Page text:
Glasgow Film Festival ’18: ‘Sweet Country’ gives Australia its epic western


The Australian outback has never looked as sweltering as it does in Warwick Thornton’s Sweet Country. With the director’s latest, he gives an intimate but brutal tale of racism the grand epic western it deserves.


It’s 1920s Northern Australia, where Indigenous Australians are borderline slaves, treated horrendously by the “whitefellas” with degrading punches of casual racism. The hostility towards the Aboriginals are downright uncomfortable, but necessary in confronting its audience with harsh truths, as well as illuminating a time in history that has long been ignored in film. A cruel war veteran named Harry March (Ewen Leslie) moves into the area and requires the help of Sam (Hamilton Morris) to renovate his property. With his baseless prejudices, Harry returns Sam’s selflessness with vicious insults and attacks to not only him but his family. When Harry threatens to kill Sam, Sam is forced to shoot his attacker in self defence. However, this being a time of aggressive colonialism, he runs away to avoid the risk of being hanged for killing a “whitefella”.

sam neill
Sam Neill in ‘Sweet Country’ © Bunya Productions

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Glasgow Film Festival ’18: It’s one boy and his horse against the world in ‘Lean on Pete’

Rarely have films ever made me cry for two hours straight, but Lean on Pete arrives like a stampede to join that very short list. I saw Lean on Pete last year at London Film Festival and director Andrew Haigh was at the screening for a Q&A. The very first question (or statement rather) was from a woman who did nothing but berate the film for its representation of America. I was seething — did we even watch the same film? Lean on Pete is devastating. It’s a sensitive portrayal of lower-class America with a heartbreaking performance from Charlie Plummer. Andrew Haigh’s films always destroy me, and this one is no different.

Lean on Pete is the horse in question, a racehorse long past its prime and destined to be sold for slaughter. The only thing standing in the way however is 16-year-old Charley (Charlie Plummer) who refuses to let this horse die. Charley is working for Del (Steve Buscemi), also past his prime and exasperated with the world of horses, he passes on his wisdom to naive little Charley while providing odd jobs. Pete’s rider is Bonnie (Chloë Sevigny), a cynical jockey on the verge of giving it up altogether. “There are only so many times you can fall off a horse and get up,” she says. Her reminders that Lean on Pete is just a horse, not a pet, fall on deaf ears — in a world where Charley has no one (his mother abandoned him and his father is largely absent, much preferring to jump from girlfriend to girlfriend) Pete is his one loyal friend.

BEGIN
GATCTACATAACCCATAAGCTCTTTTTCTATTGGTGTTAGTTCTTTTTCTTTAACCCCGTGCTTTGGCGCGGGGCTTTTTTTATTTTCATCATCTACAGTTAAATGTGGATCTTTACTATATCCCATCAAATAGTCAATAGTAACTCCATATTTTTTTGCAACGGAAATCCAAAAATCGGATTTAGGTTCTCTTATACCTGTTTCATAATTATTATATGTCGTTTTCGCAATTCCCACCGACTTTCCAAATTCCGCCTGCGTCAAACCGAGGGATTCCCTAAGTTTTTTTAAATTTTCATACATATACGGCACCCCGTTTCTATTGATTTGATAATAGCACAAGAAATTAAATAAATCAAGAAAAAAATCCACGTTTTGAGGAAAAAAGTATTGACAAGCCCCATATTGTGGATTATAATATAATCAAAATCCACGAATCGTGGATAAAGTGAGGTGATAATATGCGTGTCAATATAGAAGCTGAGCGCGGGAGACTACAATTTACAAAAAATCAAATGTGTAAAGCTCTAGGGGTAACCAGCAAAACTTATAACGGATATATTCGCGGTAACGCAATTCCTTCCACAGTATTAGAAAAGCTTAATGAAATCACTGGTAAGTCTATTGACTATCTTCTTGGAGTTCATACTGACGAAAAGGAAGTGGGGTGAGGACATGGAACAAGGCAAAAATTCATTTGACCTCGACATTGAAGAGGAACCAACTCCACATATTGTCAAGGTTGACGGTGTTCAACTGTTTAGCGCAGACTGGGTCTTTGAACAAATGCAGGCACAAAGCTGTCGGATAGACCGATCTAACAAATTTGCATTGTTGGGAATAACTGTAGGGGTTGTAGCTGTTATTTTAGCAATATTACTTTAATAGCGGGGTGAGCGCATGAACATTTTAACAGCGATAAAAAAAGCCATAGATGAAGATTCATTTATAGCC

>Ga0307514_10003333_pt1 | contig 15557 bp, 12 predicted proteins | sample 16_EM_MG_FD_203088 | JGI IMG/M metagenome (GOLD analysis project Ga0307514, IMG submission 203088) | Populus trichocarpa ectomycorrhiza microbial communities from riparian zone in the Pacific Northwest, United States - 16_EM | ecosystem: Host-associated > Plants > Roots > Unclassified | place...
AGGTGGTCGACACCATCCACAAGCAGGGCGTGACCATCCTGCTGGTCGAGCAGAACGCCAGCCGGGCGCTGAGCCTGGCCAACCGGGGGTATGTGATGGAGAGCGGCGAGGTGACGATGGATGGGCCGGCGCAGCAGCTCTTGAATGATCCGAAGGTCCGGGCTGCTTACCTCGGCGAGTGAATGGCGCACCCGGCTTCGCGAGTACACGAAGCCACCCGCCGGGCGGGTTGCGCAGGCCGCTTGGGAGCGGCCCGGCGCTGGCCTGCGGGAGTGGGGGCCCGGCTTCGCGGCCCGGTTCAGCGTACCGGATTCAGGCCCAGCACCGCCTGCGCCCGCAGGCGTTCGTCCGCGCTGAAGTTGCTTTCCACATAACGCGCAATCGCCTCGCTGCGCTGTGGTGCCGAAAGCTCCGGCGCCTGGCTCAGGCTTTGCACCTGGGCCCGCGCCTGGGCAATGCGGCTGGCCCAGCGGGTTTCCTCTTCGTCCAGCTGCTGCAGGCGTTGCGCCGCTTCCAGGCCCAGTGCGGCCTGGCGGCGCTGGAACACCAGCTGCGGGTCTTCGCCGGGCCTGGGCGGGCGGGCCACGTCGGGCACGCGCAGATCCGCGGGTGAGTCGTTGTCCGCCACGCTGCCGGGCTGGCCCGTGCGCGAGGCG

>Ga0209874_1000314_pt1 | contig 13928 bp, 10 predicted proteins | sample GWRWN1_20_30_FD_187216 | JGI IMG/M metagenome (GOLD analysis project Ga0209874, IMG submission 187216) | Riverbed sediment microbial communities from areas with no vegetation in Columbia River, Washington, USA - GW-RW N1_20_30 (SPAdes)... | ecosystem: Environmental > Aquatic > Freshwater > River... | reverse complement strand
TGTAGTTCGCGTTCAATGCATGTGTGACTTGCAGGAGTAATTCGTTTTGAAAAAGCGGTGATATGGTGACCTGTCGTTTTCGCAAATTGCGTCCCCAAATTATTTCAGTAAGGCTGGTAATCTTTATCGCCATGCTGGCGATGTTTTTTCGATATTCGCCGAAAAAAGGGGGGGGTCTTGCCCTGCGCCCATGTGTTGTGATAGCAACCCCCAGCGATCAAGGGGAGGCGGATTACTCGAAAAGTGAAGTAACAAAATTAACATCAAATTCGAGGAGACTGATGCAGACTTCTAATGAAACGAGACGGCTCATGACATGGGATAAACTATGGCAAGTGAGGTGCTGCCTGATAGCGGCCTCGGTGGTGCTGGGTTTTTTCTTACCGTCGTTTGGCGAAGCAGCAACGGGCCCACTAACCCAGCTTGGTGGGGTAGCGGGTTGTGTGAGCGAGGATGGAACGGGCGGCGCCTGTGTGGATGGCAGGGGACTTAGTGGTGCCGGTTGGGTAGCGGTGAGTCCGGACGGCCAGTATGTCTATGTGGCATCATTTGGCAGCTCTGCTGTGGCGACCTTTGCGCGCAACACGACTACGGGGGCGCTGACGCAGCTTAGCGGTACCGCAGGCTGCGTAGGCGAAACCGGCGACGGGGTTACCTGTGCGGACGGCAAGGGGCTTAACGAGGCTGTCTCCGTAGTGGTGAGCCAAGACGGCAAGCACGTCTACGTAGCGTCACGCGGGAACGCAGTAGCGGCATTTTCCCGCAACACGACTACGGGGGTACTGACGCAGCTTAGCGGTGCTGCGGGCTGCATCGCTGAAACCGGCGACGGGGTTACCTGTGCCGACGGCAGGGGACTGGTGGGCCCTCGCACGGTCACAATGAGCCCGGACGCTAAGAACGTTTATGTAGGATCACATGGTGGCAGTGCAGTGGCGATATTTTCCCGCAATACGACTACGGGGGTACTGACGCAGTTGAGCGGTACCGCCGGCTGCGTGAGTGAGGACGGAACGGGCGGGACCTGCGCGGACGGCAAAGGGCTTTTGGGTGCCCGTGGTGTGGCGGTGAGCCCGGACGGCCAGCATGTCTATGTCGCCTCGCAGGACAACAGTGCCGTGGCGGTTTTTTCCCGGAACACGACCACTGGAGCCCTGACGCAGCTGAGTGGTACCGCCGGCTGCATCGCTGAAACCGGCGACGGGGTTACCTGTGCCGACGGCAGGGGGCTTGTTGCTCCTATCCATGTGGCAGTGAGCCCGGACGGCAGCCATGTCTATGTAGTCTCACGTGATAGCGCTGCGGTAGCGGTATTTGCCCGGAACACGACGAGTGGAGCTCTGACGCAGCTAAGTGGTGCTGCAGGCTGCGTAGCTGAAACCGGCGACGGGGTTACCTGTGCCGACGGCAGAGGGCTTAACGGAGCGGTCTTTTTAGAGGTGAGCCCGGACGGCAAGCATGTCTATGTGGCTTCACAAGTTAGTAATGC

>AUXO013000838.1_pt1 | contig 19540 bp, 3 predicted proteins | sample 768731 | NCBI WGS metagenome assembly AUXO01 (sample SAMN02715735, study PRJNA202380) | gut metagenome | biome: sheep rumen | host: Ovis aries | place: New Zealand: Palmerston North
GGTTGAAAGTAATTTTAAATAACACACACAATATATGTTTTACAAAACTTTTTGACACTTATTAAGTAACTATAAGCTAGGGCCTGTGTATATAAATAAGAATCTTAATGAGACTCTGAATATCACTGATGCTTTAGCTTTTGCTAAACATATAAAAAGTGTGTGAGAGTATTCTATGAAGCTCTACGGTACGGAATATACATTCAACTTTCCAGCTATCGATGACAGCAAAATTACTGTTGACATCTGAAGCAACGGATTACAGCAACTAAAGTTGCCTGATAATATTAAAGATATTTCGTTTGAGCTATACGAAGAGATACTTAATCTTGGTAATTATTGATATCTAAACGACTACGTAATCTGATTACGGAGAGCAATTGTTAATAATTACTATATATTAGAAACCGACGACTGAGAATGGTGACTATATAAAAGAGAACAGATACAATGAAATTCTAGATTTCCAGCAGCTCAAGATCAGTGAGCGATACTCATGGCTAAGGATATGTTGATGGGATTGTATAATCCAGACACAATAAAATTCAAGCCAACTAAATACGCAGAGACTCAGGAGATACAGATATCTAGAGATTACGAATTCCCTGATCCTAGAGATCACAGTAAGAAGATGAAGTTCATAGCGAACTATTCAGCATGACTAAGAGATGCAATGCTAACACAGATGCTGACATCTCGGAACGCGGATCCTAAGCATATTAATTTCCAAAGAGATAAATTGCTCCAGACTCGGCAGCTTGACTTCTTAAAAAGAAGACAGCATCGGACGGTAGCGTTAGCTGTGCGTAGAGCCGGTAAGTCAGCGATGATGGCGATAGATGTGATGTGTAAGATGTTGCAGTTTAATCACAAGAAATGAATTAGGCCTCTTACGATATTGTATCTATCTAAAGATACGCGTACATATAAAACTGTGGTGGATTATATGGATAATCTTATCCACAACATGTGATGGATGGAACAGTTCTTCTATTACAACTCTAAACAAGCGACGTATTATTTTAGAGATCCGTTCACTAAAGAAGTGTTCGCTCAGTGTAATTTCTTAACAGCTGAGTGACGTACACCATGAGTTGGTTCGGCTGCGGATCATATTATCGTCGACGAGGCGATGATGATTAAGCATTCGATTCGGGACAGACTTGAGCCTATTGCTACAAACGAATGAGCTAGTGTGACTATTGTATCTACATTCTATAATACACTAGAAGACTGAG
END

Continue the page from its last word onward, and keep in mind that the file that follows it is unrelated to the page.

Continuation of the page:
Charlie Plummer in ‘Lean on Pete’ © Curzon/A24

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Glasgow Film Festival ’18: ‘Beast’ sacrifices character for overstuffed genre-juggling

Life can be stifling when it feels like you have nowhere to go, and it’s even more stifling when you’re trapped on an island. Moll (Jessie Buckley) lives with her parents in Jersey, held on a tight leash by her mother after an incident in her childhood permanently put a strain on their relationship. She’s the “wild one” according to her sister, but her timid personality suggests otherwise. She’s almost treated like a child with the wardrobe to match, unable to grow up like her siblings have. In comes Pascal (Johnny Flynn) like a knight in hunting gear to save her from an unsavoury date. Their intriguing love story is the foundation of a thriller that sacrifices a fascinating character study for genre-juggling.

Much of the film is dedicated to solving a murder mystery — a serial killer is targeting young girls and terrorising Jersey — and Pascal’s dark past puts him at the top of the suspect list. Moll is forced to face a difficult dilemma: stand by the man she loves or leave a potentially dangerous man? The hunt for the killer is made particularly intense by a tight screenplay but it eventually grows tiresome as it drowns in boring procedural cliches. The murders aren’t even the most interesting part of Beast (MOLL IS!) but writer-director Michael Pearce doesn’t seem to understand that.

Jessie Buckley in ‘Beast’ © Altitude

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Glasgow Film Festival ’18: ‘Thoroughbreds’ is a razor-sharp thriller with wicked style

Who needs empathy when you have privilege? That’s the question Cory Finley’s razor-sharp debut raises and answers with admirable confidence and wicked style. Thoroughbreds presents the moral degradation of those who face no barriers to get what they want. Empathy may hinder ambition, but a lack of empathy is a fatal human flaw with devastating consequences.